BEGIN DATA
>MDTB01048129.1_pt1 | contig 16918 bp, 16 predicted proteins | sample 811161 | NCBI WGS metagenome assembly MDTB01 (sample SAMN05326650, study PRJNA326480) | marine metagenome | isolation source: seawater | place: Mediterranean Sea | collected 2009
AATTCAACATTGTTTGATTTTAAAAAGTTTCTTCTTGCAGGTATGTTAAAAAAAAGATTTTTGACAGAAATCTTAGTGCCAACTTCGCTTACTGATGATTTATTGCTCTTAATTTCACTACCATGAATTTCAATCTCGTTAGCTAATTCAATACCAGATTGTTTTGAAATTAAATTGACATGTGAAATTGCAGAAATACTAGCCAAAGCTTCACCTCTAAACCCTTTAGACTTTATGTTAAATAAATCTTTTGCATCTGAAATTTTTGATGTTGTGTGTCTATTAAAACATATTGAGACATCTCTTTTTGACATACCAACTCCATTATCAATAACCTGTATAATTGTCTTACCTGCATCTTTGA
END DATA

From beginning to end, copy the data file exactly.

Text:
>MDTB01048129.1_pt1 | contig 16918 bp, 16 predicted proteins | sample 811161 | NCBI WGS metagenome assembly MDTB01 (sample SAMN05326650, study PRJNA326480) | marine metagenome | isolation source: seawater | place: Mediterranean Sea | collected 2009
AATTCAACATTGTTTGATTTTAAAAAGTTTCTTCTTGCAGGTATGTTAAAAAAAAGATTTTTGACAGAAATCTTAGTGCCAACTTCGCTTACTGATGATTTATTGCTCTTAATTTCACTACCATGAATTTCAATCTCGTTAGCTAATTCAATACCAGATTGTTTTGAAATTAAATTGACATGTGAAATTGCAGAAATACTAGCCAAAGCTTCACCTCTAAACCCTTTAGACTTTATGTTAAATAAATCTTTTGCATCTGAAATTTTTGATGTTGTGTGTCTATTAAAACATATTGAGACATCTCTTTTTGACATACCAACTCCATTATCAATAACCTGTATAATTGTCTTACCTGCATCTTTGA